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Security & privacy

Payment app scam could wipe out your entire balance

There are tons of safety nets in place to protect your banking and credit card information when making purchases online, but it can still be stressful to enter your payment information on a virtual platform. After all, plenty of online scams exist to try and part you from your money.

Take, for example, the recent issue with spam requests for money that were popping up on users’ Venmo accounts. Some of the users who accidentally clicked on these messages would trigger a payment to the scammer in amounts from $1 to $100. Tap or click here to protect yourself from scammers on Venmo.

And that’s just one of many online scams that have been uncovered recently. Peer-to-peer apps like Venmo and Zelle have made it easy to target unsuspecting victims — and some scammers, like the ones below, have become surprisingly sophisticated with their methods.

How scammers use peer-to-peer apps to steal money

There are tons of ways to steal money through digital wallets and websites — and some of them can drain your bank account within seconds. A recent case out of Houston showcases just how hard it can be to spot these scams.

Sakala Lewis had been using cash apps to receive payments for odd jobs like pet sitting or babysitting, according to the Click2Houston story on the case. Lewis told Click2Houston she had never had a problem with these types of apps until a payment made via Cash App was sent to the wrong account.

According to Lewis, it was tough to find the number for Cash App customer service so she Googled it. This is where the real nightmare began. She called the number that popped up and a man answered.

“He was very understanding,” Lewis told consumer expert Amy Davis. He said, “You know, we’ll take care of this. Just give us a moment. We just need to do a test verification.”

But that’s when things get sketchy. The man on the other end of the phone told her she needed to download the Team Viewer app so he could “verify her account was legit.”

Team Viewer, if you aren’t familiar, allows others to access and control your device remotely. The man on the other end of the phone wasn’t associated with Cash App, though. Unsuspecting Lewis downloaded the app, which allowed him to drain her bank account in a matter of minutes.

“He told me where to click on my Cash App. He wasn’t doing anything, but he was telling me where to click,” Lewis said.

Shortly after the “test” was completed, Lewis said she started receiving notifications about money transfers being made out of her account. The scammer on the other end of the phone withdrew nearly $5,800 from her account.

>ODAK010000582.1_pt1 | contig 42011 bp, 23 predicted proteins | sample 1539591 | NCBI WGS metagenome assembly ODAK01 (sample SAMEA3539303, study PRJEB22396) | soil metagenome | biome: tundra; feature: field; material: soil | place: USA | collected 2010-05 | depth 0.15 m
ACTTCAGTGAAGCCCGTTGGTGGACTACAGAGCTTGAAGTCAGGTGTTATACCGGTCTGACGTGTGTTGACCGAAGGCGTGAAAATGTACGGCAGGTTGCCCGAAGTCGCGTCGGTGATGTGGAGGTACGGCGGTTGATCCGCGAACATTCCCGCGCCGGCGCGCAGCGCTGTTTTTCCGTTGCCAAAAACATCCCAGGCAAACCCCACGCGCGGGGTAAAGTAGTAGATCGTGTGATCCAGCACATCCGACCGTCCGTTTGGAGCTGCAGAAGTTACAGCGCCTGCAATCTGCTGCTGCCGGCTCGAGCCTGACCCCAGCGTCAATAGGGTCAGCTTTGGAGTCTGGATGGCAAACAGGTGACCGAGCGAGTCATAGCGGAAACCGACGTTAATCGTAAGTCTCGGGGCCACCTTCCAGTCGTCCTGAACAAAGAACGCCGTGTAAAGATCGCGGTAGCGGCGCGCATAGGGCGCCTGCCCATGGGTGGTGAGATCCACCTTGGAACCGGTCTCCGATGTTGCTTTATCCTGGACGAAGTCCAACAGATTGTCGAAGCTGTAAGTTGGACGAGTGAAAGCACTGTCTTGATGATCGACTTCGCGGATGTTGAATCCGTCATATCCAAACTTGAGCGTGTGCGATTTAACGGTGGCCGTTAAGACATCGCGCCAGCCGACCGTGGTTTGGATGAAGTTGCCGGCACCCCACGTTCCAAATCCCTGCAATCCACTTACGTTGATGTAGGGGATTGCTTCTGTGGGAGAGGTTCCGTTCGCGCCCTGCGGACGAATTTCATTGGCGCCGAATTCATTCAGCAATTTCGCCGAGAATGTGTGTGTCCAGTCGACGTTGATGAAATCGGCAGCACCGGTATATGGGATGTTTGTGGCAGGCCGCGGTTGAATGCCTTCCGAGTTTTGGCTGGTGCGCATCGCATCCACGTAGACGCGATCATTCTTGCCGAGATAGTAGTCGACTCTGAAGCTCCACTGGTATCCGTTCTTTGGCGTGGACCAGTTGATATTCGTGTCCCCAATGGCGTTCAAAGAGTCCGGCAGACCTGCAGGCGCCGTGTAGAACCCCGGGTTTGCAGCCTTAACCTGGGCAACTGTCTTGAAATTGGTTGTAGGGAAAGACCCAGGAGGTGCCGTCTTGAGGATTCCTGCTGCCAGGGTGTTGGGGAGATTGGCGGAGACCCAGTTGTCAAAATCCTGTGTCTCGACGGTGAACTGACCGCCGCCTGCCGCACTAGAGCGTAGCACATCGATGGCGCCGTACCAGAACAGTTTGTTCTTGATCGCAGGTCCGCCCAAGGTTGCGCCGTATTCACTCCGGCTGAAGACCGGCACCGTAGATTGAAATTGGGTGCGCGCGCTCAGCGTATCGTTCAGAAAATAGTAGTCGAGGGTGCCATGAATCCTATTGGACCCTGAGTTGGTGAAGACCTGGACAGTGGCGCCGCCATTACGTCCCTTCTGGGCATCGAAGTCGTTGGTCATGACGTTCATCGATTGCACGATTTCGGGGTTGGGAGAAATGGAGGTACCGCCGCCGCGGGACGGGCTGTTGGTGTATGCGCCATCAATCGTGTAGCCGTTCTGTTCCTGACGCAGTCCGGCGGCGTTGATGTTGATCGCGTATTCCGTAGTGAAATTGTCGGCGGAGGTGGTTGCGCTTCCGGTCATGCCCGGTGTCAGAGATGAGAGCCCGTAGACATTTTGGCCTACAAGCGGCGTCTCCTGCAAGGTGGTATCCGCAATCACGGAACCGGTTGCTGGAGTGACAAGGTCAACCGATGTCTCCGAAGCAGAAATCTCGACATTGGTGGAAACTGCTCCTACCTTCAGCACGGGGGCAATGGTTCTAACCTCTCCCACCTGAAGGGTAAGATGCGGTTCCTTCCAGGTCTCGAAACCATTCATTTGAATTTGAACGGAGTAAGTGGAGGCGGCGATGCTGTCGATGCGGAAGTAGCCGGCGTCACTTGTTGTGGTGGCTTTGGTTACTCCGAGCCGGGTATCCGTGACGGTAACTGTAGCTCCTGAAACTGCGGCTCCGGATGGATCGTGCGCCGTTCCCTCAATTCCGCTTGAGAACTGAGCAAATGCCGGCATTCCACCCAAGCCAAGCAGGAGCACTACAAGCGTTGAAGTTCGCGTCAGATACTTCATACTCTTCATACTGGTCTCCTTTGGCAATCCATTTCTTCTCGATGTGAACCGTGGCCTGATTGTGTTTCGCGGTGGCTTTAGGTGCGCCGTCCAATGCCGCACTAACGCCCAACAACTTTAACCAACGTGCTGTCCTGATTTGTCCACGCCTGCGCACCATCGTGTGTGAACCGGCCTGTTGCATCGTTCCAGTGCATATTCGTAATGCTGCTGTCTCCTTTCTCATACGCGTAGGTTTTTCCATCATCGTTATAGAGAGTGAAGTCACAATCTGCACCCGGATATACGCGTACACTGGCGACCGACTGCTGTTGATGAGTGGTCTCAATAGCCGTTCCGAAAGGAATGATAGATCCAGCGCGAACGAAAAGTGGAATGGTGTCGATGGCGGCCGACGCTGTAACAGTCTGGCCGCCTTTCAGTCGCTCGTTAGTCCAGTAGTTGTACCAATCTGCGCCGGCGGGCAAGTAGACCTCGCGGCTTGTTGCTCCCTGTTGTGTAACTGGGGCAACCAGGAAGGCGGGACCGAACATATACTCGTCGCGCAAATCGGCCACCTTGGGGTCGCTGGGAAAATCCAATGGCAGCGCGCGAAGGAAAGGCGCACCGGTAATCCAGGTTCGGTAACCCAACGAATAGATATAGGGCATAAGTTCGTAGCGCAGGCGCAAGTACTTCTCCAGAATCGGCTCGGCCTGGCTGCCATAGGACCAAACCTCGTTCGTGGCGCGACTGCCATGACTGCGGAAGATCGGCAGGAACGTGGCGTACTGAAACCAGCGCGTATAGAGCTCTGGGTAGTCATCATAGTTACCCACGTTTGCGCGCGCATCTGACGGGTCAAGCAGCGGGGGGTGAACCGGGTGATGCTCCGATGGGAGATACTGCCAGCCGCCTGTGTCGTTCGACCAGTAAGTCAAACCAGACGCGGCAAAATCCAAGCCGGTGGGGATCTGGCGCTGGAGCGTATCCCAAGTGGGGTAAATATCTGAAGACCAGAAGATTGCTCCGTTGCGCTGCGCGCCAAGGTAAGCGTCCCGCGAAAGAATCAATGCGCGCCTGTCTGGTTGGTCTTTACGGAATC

Cash App responded to Click2Houston’s inquiries about the scam, stating you should only contact them through its app or website.

“We are always working to protect our customers, which includes educating them about phishing scams. As a reminder, the Cash App team will never ask customers to send them money, nor will they solicit a customer’s PIN or sign-in code outside of the app. If you believe you have fallen victim to a scam, you should contact Cash App support through the app or website immediately. For more information on common online scams, please visit

This isn’t the first time we’ve seen a scam like this, either. A recent Cash App scam used the app’s popular promotional giveaways to drain victims out of small amounts of money.

In that case, scammers would change usernames and icons to something similar to the official Cash App account and message users that they’d won the giveaway. They would ask for a small payment between $1-$5 via Cash App to “confirm their identity” and then simply disappear after the money was sent.

Other recent scams have involved using promises of free money that’s advertised via fraudulent Google ads. Some scammers have even been using Zelle to phish for bank information.

Tips for avoiding cash app scams

Given how common these scams are, you need to take steps to protect yourself from peer-to-peer payment scams. These include:

  • Avoid interacting with accounts you don’t recognize — especially if they’re telling you that you won money.
  • Check to make sure accounts are verified. Most social media platforms offer verification for businesses, journalists, and other prominent users, so make sure the account that’s contacting you has been verified.
  • Set your p2p apps to private — especially if they have a social media component, like Venmo.
  • Never respond to messages requesting gift cards or payments in return for your “prize.” Real companies don’t ask for these things.
  • Do not give anyone access to your computer or device.
  • Only contact customer service through official channels. Google search results could land you in the hands of a scammer.

Cash App also has some tips to help protect you and your bank account:

  • Only send to people you know or to verified Cash App accounts.
  • Verify the recipient’s name before sending.
  • Double-check the spelling of $Cashtags.
  • Double-check the recipient’s phone number or email for typos.

Ultimately, the best thing you can do is be cautious. Use the app’s official channels to contact customer service. Look into any account that requests anything from you and be wary of accounts claiming you’ve won a prize or cash. And be wary of anything that seems too good to be true.

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